Adults are usually slower than children at learning a new language, but they can make the process much quicker by memorizing paradigms. With those models, they can begin speaking intelligible sentences when they know only a few words. These basics of grammar are often outlined in just a few pages, but listing irregularities and exceptions can become very detailed and complex. The grammar that children use isn't as subtle as the grammar some adults use, and college freshmen are seldom masters of the grammar of their native language.
There have been various studies that have investigated the number of words understood by children at different ages.
The Virginia Polytechnic Institute website says that
By age 4 a person probably knows 5,600 words
By age 5 a person probably knows 9,600 words
By age 6 a person probably knows 14,700 words
By age 7 a person probably knows 21,200 words
By age 8 a person probably knows 26,300 words
By age 9 a person probably knows 29,300 words
By age 10 a person probably knows 34,300 words
By age 20 a college sophomore probably knows 120,000 words
A dictionary with 14,000 words is a substantial book. The grammar used by a 6 year old person isn't very complex, because at that age a person isn't likely to know all of the subtleties of their language. There is no reason to assume that a mind that can learn thousands of words and concepts in a year can't learn the grammatical patterns of a language--a much smaller number of patterns and relationships--in a few years.
Idioms and clichés are clusters of words that are frequently used together in the same pattern to express a stereotyped meaning. There are thousands of them in English, and some of them have existed for centuries, while others are regional and generational. It is possible to speak or write almost completely in clichés, and they are such an important part of language that their acquisition along with the basic vocabulary deserves more attention than linguists have given it. A mind that can learn so many clichés can certainly learn the relatively few stereotypical rules of phrasing that make up the grammar of a language. In fact, a grammar in some ways resembles a complex cliché.
Recognition of patterns, first of things that are present, then of meaningful sequences, is what we call awareness or consciousness. There is biological evidence, from the level of single cells through many types of organism, both plant and animal, that pattern recognition is a basic biological function. An organism that isn't oriented in space and time isn't an adapted, adapting, organism. Environments change, and the organization of life necessarily has some flexibility.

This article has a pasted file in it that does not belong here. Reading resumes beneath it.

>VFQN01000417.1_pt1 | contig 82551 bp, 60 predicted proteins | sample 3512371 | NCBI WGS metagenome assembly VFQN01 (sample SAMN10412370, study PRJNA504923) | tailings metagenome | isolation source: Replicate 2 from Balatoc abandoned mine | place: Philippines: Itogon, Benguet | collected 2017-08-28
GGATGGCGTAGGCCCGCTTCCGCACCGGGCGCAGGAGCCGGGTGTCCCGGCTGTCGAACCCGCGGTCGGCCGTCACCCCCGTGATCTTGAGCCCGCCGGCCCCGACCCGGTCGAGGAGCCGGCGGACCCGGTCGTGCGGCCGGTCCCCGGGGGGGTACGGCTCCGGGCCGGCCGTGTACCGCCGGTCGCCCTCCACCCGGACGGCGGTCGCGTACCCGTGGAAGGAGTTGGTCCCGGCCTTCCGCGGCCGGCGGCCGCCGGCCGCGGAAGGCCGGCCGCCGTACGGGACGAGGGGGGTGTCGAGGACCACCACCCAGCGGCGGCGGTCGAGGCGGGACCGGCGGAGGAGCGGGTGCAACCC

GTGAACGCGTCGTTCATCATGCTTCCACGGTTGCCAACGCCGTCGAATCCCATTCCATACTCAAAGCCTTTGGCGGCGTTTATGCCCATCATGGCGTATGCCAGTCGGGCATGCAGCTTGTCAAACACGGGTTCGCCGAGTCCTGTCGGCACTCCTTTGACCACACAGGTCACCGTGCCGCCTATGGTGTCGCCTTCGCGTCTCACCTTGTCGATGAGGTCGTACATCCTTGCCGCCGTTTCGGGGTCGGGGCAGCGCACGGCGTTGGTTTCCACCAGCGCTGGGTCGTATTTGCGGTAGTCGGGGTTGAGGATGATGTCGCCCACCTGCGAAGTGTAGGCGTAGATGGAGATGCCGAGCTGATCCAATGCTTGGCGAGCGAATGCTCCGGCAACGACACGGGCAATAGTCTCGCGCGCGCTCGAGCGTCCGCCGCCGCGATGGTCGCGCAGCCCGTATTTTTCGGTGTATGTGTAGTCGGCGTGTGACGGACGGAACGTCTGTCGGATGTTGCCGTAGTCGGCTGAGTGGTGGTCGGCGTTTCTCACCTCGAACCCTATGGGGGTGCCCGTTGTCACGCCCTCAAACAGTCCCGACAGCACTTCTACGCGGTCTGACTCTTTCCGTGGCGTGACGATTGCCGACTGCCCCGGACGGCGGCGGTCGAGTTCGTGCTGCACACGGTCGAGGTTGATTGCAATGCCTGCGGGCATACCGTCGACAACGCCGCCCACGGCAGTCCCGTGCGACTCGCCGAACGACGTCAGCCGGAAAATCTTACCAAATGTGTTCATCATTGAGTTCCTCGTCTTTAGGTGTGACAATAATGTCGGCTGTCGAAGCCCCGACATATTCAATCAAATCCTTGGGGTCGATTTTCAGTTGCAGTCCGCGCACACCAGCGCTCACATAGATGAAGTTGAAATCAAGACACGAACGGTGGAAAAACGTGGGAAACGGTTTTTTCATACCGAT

A traveling bird or dog can see a pattern once, and later, going in the opposite direction, can recognize and find specific places and objects. An ant or bee can see a pattern once, and communicate it to others.
If dogs and birds lived in colonies or cities, as bees and ants do, and carried food home from remote locations, they might have a need to communicate their knowledge. The fact that birds and dogs use their vocal organs and brains to communicate in ways that people have seldom cared to study doesn't imply that their brains differ radically from human brains in lacking a “language organ.”
People whose ideology says that “animals use instinct rather than intelligence,” and that they lack “the language instinct,” refuse to perceive animals that are demonstrating their ability to generalize or to understand language.
Organisms have genes, so a person could say that pattern recognition is genetically determined, but it would be a foolish and empty thing to say. (Nevertheless, people do say it.) The people who believe that there are “genes for grammar” believe that these mind-controlling genes give us the ability to generalize, and therefore say that animals aren't able to generalize, though their “instinctive behaviors” might sometimes seem to involve generalization.
In language, patterns are represented symbolically by patterned sounds, and some of those symbolically represented patterns are made up of other patterns. Different languages have different ways of representing different kinds of patterns.